The word at the end of this verse is ‘makhraja’ which in Arabic
literally means exit and although it refers to a set of circumstances
relating to marital affairs, the rule therein was, for us,
devastatingly simple: fear Allah, turn to him, keep to your duty and
He will find you a way out. And so we were released – at least some
of us were. But what of those who remain? Does it mean they did not
fear Allah, did not keep to their duty and promise to Allah? Of
course not. The Prophet (saws) said: When Allah loves a person He
puts them to trial. And if He did this with his beloved Prophets,
then what of us? Was not Yusuf thrown into a dungeon for years,
despite his innocence? Could the Torah, the New Testament and even
the Quran have been complete without this story of wrongful

I am honoured to have been in the company of these few men who held
on to the rope of Allah when many others would have wavered and
fallen. They have not all been released, but they have been mentioned
specifically by the one in whose hands their souls lie:

‘Amongst the believers are men who remained true to their covenant
with Allah; of them some have fulfilled their obligations, (i.e. have
left this world) and some still are waiting, but they have never
changed in the least.’

In these last nights of Ramadhan some of us will be praying all night
at home, in the mosques and even in the Masaajid al-Haraam (in Makkah
and Madinah – where rewards for prayers are multiplied in their
thousands). Some of us will be doing ‘itikaaf, qiyaam al-lail and
reciting the whole Qur’aan several times and attending Friday prayers
with record numbers of worshippers in continually expanding mosques.

My imprisoned brothers have not prayed a single prayer in
congregation in seven years. They have not prayed Jum’ah once in
seven years. They have had no Eid with their families in seven years.
They are waiting with the patience of Yunus (as) for deliverance. But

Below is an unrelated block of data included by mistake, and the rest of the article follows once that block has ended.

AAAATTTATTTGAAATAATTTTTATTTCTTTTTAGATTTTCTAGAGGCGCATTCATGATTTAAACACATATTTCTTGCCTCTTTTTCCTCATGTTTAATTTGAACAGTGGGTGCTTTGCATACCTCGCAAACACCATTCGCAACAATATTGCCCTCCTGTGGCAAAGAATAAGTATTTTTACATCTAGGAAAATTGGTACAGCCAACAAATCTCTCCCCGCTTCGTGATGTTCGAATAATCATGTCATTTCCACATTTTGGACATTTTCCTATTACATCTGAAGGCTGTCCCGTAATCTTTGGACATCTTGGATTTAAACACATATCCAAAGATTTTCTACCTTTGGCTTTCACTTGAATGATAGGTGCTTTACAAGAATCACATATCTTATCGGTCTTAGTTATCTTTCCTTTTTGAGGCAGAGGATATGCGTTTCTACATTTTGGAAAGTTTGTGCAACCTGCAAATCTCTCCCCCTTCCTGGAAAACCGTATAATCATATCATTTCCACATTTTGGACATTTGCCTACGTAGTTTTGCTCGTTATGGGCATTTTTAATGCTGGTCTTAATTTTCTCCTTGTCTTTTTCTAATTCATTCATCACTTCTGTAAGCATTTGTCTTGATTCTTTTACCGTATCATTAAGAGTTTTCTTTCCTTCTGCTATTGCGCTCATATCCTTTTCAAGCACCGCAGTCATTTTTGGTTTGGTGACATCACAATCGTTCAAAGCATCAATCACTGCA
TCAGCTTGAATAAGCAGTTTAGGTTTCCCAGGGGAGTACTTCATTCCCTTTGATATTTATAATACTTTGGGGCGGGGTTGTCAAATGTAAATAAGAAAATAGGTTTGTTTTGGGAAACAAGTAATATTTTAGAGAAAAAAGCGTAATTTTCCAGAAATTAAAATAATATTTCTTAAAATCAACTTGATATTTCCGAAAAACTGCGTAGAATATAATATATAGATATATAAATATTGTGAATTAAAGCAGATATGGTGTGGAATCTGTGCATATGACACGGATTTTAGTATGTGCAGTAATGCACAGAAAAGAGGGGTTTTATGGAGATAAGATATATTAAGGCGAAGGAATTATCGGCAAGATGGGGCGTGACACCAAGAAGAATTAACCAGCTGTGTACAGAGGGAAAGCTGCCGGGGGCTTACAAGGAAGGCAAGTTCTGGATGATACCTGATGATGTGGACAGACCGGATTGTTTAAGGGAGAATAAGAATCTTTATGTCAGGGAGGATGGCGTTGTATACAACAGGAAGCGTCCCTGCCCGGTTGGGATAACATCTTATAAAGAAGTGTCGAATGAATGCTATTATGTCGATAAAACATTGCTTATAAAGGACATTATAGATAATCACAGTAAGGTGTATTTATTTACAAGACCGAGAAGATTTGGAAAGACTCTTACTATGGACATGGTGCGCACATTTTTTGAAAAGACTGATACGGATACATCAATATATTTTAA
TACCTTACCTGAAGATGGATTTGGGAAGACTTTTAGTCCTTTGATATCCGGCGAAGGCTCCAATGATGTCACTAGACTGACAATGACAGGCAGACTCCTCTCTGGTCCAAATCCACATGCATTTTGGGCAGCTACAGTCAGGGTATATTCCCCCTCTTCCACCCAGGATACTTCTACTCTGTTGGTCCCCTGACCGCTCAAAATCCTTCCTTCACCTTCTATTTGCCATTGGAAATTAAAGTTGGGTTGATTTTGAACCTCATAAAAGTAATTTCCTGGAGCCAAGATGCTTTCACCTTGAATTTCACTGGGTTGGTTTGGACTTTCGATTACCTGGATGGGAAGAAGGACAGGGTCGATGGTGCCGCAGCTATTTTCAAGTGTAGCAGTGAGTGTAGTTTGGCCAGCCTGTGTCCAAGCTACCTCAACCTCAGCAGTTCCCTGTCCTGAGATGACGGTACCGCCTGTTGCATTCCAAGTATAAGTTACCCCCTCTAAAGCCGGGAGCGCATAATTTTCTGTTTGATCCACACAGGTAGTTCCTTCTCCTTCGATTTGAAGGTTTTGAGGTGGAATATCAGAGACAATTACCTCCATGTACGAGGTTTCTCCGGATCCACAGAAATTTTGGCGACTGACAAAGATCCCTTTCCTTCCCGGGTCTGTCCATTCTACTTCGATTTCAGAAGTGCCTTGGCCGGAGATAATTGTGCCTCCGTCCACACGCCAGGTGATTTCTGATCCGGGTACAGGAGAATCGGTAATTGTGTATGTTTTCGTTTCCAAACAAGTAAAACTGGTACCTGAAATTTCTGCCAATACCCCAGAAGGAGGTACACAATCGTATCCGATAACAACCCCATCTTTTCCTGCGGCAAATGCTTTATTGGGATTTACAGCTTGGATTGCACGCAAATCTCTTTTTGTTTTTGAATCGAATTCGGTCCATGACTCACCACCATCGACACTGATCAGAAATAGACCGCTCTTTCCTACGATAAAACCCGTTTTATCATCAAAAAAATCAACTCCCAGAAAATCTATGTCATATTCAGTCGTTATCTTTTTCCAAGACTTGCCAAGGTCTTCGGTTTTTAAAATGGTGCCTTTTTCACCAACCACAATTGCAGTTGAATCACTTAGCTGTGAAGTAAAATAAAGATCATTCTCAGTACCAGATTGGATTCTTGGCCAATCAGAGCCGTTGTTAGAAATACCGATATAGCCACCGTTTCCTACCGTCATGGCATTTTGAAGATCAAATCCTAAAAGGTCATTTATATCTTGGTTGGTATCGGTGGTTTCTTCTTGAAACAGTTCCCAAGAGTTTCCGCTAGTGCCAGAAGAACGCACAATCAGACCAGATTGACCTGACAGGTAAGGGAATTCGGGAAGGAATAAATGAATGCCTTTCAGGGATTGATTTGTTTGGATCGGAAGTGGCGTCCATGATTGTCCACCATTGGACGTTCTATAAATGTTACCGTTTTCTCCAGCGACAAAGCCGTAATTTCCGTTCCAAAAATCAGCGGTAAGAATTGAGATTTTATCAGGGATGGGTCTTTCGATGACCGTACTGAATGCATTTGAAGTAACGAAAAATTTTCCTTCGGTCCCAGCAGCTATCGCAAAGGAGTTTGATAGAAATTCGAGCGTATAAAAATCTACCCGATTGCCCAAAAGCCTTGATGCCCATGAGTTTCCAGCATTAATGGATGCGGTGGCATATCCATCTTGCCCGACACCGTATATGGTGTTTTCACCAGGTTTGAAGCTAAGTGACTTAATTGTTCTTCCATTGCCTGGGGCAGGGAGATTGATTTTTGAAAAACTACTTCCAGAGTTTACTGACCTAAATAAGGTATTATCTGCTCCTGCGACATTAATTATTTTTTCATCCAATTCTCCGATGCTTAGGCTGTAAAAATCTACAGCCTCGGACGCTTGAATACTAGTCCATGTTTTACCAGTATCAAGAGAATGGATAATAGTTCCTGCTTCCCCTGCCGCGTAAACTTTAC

they have made ‘itikaaf in their tiny cages for seven years. Some of
them fasted every Monday and Thursday – even when they were given no
food to break the fast; some of them fast on every alternate day
outside of Ramadhan (the fast of Dawood (as)). And their recitation
and memorisation of the Quran far surpasses that of freemen; their
supplications during the night prayer have brought tears to the eyes
of men who have encountered every hardship imaginable, men whose
tears you’d have thought would have dried up by now. But their tears
are not of grief and sadness for this world: they cry fearing what
might become of them in the Hereafter. Yes, they fear Allah still. It
is the only way they will find an exit.

Thursday, 18 September 2008


Gaddafi and Berlusconi sign accord worth billions

By Salah Sarrar
Saturday, August 30, 2008

BENGHAZI, Libya: Libya and Italy signed an accord on
Saturday under which Italy will pay $5 billion in
compensation for colonial misdeeds during its decades-long
rule of the North African country.

"This accord opens the door to the future cooperation and
partnership between Italy and Libya," Libyan leader Muammar
Gaddafi said at the signing ceremony at a palace which was
once the headquarters of the Rome government's senior
official during the 1911-1943 colonial rule.

Italy has had difficult relations with Gaddafi since he
took power in 1969 but has backed Tripoli's recent drive to
mend fences with the West. The "friendship pact" removes a
major hurdle to an improvement in ties.

Italian Prime Minister Silvio Berlusconi said the accord
ends "40 years of misunderstanding", adding that "it is a